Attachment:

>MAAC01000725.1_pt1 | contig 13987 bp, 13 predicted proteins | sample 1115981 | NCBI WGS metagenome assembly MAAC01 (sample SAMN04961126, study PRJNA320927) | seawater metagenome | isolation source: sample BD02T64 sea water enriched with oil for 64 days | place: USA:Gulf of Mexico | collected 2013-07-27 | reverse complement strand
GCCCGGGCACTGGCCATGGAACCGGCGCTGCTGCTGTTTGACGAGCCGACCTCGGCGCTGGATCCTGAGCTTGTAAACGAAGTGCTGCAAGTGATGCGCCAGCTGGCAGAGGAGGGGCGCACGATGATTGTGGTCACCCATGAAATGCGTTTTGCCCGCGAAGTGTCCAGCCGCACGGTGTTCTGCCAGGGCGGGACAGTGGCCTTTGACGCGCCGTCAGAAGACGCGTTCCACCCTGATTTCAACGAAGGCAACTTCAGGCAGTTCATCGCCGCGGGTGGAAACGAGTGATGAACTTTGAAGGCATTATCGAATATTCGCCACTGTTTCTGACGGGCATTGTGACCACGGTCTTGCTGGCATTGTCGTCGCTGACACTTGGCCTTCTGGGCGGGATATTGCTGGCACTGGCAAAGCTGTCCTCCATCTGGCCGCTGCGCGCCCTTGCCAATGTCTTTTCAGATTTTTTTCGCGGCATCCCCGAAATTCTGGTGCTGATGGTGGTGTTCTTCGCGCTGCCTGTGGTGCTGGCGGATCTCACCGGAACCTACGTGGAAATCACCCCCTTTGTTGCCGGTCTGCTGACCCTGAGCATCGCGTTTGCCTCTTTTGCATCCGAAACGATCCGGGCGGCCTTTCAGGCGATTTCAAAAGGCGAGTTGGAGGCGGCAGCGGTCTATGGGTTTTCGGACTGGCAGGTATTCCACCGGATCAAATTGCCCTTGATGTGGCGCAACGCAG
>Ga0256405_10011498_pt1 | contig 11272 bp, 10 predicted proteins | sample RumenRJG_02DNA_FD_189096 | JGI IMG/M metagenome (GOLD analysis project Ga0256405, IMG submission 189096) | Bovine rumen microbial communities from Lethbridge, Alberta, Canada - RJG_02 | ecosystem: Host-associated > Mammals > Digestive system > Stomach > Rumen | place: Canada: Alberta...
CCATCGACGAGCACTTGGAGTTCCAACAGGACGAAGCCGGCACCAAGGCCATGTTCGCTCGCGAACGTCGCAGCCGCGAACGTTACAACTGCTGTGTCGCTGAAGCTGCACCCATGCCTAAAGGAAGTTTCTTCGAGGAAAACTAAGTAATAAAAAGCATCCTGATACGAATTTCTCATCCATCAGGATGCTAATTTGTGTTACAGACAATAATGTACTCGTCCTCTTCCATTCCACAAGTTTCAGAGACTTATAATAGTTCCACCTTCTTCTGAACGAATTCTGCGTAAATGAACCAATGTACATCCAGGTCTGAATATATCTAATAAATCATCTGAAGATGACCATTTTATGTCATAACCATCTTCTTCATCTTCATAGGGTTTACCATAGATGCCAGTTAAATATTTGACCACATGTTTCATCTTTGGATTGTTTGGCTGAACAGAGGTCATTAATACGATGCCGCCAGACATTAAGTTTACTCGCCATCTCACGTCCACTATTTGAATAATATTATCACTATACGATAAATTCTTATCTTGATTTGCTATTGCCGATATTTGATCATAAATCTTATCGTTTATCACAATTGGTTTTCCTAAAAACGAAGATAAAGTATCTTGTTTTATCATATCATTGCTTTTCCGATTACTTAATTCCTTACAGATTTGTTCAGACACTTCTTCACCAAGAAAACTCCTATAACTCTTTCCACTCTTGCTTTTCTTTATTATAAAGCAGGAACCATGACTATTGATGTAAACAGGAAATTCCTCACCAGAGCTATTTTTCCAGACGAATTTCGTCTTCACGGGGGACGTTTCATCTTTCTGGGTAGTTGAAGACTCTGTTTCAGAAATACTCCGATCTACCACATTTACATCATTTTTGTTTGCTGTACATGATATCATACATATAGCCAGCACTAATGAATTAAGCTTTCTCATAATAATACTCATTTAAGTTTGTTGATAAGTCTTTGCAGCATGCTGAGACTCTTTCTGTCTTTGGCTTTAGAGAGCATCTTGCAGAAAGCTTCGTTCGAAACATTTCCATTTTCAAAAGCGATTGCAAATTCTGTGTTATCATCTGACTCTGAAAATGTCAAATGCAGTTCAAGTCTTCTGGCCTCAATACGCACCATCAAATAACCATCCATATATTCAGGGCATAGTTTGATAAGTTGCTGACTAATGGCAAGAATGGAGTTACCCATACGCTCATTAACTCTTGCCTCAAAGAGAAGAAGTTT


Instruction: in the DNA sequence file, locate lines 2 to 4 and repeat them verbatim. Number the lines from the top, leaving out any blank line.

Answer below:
GCCCGGGCACTGGCCATGGAACCGGCGCTGCTGCTGTTTGACGAGCCGACCTCGGCGCTGGATCCTGAGCTTGTAAACGAAGTGCTGCAAGTGATGCGCCAGCTGGCAGAGGAGGGGCGCACGATGATTGTGGTCACCCATGAAATGCGTTTTGCCCGCGAAGTGTCCAGCCGCACGGTGTTCTGCCAGGGCGGGACAGTGGCCTTTGACGCGCCGTCAGAAGACGCGTTCCACCCTGATTTCAACGAAGGCAACTTCAGGCAGTTCATCGCCGCGGGTGGAAACGAGTGATGAACTTTGAAGGCATTATCGAATATTCGCCACTGTTTCTGACGGGCATTGTGACCACGGTCTTGCTGGCATTGTCGTCGCTGACACTTGGCCTTCTGGGCGGGATATTGCTGGCACTGGCAAAGCTGTCCTCCATCTGGCCGCTGCGCGCCCTTGCCAATGTCTTTTCAGATTTTTTTCGCGGCATCCCCGAAATTCTGGTGCTGATGGTGGTGTTCTTCGCGCTGCCTGTGGTGCTGGCGGATCTCACCGGAACCTACGTGGAAATCACCCCCTTTGTTGCCGGTCTGCTGACCCTGAGCATCGCGTTTGCCTCTTTTGCATCCGAAACGATCCGGGCGGCCTTTCAGGCGATTTCAAAAGGCGAGTTGGAGGCGGCAGCGGTCTATGGGTTTTCGGACTGGCAGGTATTCCACCGGATCAAATTGCCCTTGATGTGGCGCAACGCAG
>Ga0256405_10011498_pt1 | contig 11272 bp, 10 predicted proteins | sample RumenRJG_02DNA_FD_189096 | JGI IMG/M metagenome (GOLD analysis project Ga0256405, IMG submission 189096) | Bovine rumen microbial communities from Lethbridge, Alberta, Canada - RJG_02 | ecosystem: Host-associated > Mammals > Digestive system > Stomach > Rumen | place: Canada: Alberta...
CCATCGACGAGCACTTGGAGTTCCAACAGGACGAAGCCGGCACCAAGGCCATGTTCGCTCGCGAACGTCGCAGCCGCGAACGTTACAACTGCTGTGTCGCTGAAGCTGCACCCATGCCTAAAGGAAGTTTCTTCGAGGAAAACTAAGTAATAAAAAGCATCCTGATACGAATTTCTCATCCATCAGGATGCTAATTTGTGTTACAGACAATAATGTACTCGTCCTCTTCCATTCCACAAGTTTCAGAGACTTATAATAGTTCCACCTTCTTCTGAACGAATTCTGCGTAAATGAACCAATGTACATCCAGGTCTGAATATATCTAATAAATCATCTGAAGATGACCATTTTATGTCATAACCATCTTCTTCATCTTCATAGGGTTTACCATAGATGCCAGTTAAATATTTGACCACATGTTTCATCTTTGGATTGTTTGGCTGAACAGAGGTCATTAATACGATGCCGCCAGACATTAAGTTTACTCGCCATCTCACGTCCACTATTTGAATAATATTATCACTATACGATAAATTCTTATCTTGATTTGCTATTGCCGATATTTGATCATAAATCTTATCGTTTATCACAATTGGTTTTCCTAAAAACGAAGATAAAGTATCTTGTTTTATCATATCATTGCTTTTCCGATTACTTAATTCCTTACAGATTTGTTCAGACACTTCTTCACCAAGAAAACTCCTATAACTCTTTCCACTCTTGCTTTTCTTTATTATAAAGCAGGAACCATGACTATTGATGTAAACAGGAAATTCCTCACCAGAGCTATTTTTCCAGACGAATTTCGTCTTCACGGGGGACGTTTCATCTTTCTGGGTAGTTGAAGACTCTGTTTCAGAAATACTCCGATCTACCACATTTACATCATTTTTGTTTGCTGTACATGATATCATACATATAGCCAGCACTAATGAATTAAGCTTTCTCATAATAATACTCATTTAAGTTTGTTGATAAGTCTTTGCAGCATGCTGAGACTCTTTCTGTCTTTGGCTTTAGAGAGCATCTTGCAGAAAGCTTCGTTCGAAACATTTCCATTTTCAAAAGCGATTGCAAATTCTGTGTTATCATCTGACTCTGAAAATGTCAAATGCAGTTCAAGTCTTCTGGCCTCAATACGCACCATCAAATAACCATCCATATATTCAGGGCATAGTTTGATAAGTTGCTGACTAATGGCAAGAATGGAGTTACCCATACGCTCATTAACTCTTGCCTCAAAGAGAAGAAGTTT